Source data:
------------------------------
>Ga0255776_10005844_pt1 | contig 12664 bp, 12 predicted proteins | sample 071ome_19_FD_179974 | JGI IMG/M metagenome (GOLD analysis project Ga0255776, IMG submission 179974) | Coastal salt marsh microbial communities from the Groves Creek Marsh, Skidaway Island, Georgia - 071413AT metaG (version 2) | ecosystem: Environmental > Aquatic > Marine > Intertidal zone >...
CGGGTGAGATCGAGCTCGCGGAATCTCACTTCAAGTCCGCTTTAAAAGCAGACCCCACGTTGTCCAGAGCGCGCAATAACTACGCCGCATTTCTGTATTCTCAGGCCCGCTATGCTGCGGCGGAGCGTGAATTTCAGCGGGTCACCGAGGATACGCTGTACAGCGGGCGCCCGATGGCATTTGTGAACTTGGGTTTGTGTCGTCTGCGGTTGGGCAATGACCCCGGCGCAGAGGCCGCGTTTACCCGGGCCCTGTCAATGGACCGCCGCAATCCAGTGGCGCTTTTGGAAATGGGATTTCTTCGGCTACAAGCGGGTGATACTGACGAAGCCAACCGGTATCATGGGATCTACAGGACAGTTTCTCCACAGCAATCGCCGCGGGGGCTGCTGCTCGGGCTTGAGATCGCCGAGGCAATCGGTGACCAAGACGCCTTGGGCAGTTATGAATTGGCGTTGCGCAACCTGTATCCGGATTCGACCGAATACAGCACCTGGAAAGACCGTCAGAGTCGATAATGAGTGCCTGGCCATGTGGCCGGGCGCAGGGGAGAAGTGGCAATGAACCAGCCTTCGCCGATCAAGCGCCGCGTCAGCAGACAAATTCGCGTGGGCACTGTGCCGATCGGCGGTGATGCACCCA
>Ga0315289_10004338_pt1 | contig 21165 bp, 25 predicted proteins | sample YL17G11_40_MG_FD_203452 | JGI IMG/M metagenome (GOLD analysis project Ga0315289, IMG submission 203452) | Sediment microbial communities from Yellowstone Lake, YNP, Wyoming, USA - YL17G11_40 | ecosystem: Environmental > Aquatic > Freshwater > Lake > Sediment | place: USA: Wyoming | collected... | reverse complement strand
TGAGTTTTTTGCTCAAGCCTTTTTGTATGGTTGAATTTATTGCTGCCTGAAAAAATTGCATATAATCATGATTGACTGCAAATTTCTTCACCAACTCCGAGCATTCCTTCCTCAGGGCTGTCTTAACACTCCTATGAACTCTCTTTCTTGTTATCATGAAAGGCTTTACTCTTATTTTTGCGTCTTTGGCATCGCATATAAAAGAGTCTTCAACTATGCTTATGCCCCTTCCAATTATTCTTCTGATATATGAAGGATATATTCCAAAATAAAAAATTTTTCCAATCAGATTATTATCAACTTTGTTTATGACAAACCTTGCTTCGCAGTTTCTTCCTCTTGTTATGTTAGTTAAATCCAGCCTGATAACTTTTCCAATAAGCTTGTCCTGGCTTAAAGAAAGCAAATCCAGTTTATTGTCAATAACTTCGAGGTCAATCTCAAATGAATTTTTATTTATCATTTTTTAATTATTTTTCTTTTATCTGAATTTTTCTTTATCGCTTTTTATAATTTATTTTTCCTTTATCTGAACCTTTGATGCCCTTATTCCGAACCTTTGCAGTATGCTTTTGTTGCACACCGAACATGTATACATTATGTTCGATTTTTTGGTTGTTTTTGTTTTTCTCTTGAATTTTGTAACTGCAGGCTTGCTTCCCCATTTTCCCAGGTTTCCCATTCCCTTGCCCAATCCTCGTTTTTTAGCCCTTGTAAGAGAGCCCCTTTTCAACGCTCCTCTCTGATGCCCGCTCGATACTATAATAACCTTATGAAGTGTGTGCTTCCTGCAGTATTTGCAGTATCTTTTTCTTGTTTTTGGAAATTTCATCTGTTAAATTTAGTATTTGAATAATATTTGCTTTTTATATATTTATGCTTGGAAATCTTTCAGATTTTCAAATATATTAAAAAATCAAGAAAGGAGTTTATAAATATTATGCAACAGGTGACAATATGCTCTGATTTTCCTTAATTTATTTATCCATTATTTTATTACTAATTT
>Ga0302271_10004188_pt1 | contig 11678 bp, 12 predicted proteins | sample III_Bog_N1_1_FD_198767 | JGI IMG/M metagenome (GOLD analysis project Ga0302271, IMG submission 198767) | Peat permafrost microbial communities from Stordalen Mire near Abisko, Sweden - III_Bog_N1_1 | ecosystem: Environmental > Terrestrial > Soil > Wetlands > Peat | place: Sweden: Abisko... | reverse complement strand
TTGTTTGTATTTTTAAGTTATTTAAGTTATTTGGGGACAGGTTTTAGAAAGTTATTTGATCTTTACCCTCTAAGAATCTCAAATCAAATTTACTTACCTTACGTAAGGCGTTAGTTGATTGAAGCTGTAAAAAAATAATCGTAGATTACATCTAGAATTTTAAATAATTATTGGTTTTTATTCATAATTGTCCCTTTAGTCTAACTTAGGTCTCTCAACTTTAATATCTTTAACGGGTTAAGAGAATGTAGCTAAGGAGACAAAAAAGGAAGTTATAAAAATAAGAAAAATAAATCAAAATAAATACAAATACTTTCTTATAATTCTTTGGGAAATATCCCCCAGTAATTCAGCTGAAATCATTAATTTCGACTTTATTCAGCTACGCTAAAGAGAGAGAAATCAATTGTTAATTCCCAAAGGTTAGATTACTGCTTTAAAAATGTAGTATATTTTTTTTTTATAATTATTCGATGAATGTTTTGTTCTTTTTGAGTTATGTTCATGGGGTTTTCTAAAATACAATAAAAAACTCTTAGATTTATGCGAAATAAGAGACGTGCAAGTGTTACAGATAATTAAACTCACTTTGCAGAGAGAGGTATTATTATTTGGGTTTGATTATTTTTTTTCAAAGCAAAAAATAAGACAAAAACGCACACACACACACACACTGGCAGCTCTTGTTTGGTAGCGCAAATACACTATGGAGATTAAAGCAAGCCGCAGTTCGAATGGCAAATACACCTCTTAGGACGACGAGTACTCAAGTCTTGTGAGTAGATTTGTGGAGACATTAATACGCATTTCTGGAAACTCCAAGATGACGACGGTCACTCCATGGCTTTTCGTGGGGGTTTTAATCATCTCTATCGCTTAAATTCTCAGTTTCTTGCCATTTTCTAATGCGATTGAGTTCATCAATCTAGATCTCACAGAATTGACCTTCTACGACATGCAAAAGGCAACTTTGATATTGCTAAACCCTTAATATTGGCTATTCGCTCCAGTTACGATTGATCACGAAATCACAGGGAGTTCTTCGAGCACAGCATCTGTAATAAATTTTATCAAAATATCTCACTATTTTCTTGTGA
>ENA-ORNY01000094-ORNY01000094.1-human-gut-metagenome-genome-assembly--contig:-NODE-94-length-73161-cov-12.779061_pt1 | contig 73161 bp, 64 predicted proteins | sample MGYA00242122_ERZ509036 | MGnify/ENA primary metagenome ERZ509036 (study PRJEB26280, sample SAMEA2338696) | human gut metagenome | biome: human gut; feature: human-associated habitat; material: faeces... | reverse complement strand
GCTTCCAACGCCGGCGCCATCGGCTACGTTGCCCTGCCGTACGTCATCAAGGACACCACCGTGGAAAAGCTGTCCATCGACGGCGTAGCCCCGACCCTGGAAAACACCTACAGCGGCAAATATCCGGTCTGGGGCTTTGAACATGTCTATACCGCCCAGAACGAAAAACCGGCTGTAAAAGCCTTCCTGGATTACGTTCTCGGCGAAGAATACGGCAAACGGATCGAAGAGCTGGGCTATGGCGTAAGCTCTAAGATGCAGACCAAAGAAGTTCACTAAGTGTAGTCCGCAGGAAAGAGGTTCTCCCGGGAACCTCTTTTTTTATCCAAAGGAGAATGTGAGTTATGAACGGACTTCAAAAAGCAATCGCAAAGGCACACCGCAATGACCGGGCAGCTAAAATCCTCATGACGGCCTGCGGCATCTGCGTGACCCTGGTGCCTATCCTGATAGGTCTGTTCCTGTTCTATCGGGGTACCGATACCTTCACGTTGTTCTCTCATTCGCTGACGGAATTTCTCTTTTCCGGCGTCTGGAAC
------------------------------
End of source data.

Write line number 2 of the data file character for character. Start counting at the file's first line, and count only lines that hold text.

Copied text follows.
CGGGTGAGATCGAGCTCGCGGAATCTCACTTCAAGTCCGCTTTAAAAGCAGACCCCACGTTGTCCAGAGCGCGCAATAACTACGCCGCATTTCTGTATTCTCAGGCCCGCTATGCTGCGGCGGAGCGTGAATTTCAGCGGGTCACCGAGGATACGCTGTACAGCGGGCGCCCGATGGCATTTGTGAACTTGGGTTTGTGTCGTCTGCGGTTGGGCAATGACCCCGGCGCAGAGGCCGCGTTTACCCGGGCCCTGTCAATGGACCGCCGCAATCCAGTGGCGCTTTTGGAAATGGGATTTCTTCGGCTACAAGCGGGTGATACTGACGAAGCCAACCGGTATCATGGGATCTACAGGACAGTTTCTCCACAGCAATCGCCGCGGGGGCTGCTGCTCGGGCTTGAGATCGCCGAGGCAATCGGTGACCAAGACGCCTTGGGCAGTTATGAATTGGCGTTGCGCAACCTGTATCCGGATTCGACCGAATACAGCACCTGGAAAGACCGTCAGAGTCGATAATGAGTGCCTGGCCATGTGGCCGGGCGCAGGGGAGAAGTGGCAATGAACCAGCCTTCGCCGATCAAGCGCCGCGTCAGCAGACAAATTCGCGTGGGCACTGTGCCGATCGGCGGTGATGCACCCA